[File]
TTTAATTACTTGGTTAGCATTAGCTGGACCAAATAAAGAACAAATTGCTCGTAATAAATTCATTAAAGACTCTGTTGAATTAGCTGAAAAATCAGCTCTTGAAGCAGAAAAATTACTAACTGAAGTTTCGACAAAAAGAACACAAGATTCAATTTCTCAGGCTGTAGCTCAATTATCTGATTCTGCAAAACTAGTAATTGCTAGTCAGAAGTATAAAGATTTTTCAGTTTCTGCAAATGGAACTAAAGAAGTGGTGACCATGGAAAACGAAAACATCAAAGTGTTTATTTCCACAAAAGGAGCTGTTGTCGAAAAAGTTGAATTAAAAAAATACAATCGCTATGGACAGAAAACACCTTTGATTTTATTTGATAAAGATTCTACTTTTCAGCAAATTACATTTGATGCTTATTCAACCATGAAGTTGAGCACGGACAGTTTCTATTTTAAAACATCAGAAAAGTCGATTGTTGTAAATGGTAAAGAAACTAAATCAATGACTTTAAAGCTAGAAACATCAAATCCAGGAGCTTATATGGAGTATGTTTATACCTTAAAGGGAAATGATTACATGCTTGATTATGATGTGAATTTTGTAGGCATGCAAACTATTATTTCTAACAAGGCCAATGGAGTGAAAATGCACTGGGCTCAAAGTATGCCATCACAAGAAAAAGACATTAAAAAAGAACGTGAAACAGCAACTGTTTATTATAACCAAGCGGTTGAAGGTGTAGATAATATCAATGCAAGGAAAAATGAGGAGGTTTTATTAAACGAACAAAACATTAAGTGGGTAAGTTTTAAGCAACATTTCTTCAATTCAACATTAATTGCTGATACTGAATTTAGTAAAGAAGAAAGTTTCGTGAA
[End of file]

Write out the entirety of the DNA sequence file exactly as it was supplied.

TTTAATTACTTGGTTAGCATTAGCTGGACCAAATAAAGAACAAATTGCTCGTAATAAATTCATTAAAGACTCTGTTGAATTAGCTGAAAAATCAGCTCTTGAAGCAGAAAAATTACTAACTGAAGTTTCGACAAAAAGAACACAAGATTCAATTTCTCAGGCTGTAGCTCAATTATCTGATTCTGCAAAACTAGTAATTGCTAGTCAGAAGTATAAAGATTTTTCAGTTTCTGCAAATGGAACTAAAGAAGTGGTGACCATGGAAAACGAAAACATCAAAGTGTTTATTTCCACAAAAGGAGCTGTTGTCGAAAAAGTTGAATTAAAAAAATACAATCGCTATGGACAGAAAACACCTTTGATTTTATTTGATAAAGATTCTACTTTTCAGCAAATTACATTTGATGCTTATTCAACCATGAAGTTGAGCACGGACAGTTTCTATTTTAAAACATCAGAAAAGTCGATTGTTGTAAATGGTAAAGAAACTAAATCAATGACTTTAAAGCTAGAAACATCAAATCCAGGAGCTTATATGGAGTATGTTTATACCTTAAAGGGAAATGATTACATGCTTGATTATGATGTGAATTTTGTAGGCATGCAAACTATTATTTCTAACAAGGCCAATGGAGTGAAAATGCACTGGGCTCAAAGTATGCCATCACAAGAAAAAGACATTAAAAAAGAACGTGAAACAGCAACTGTTTATTATAACCAAGCGGTTGAAGGTGTAGATAATATCAATGCAAGGAAAAATGAGGAGGTTTTATTAAACGAACAAAACATTAAGTGGGTAAGTTTTAAGCAACATTTCTTCAATTCAACATTAATTGCTGATACTGAATTTAGTAAAGAAGAAAGTTTCGTGAA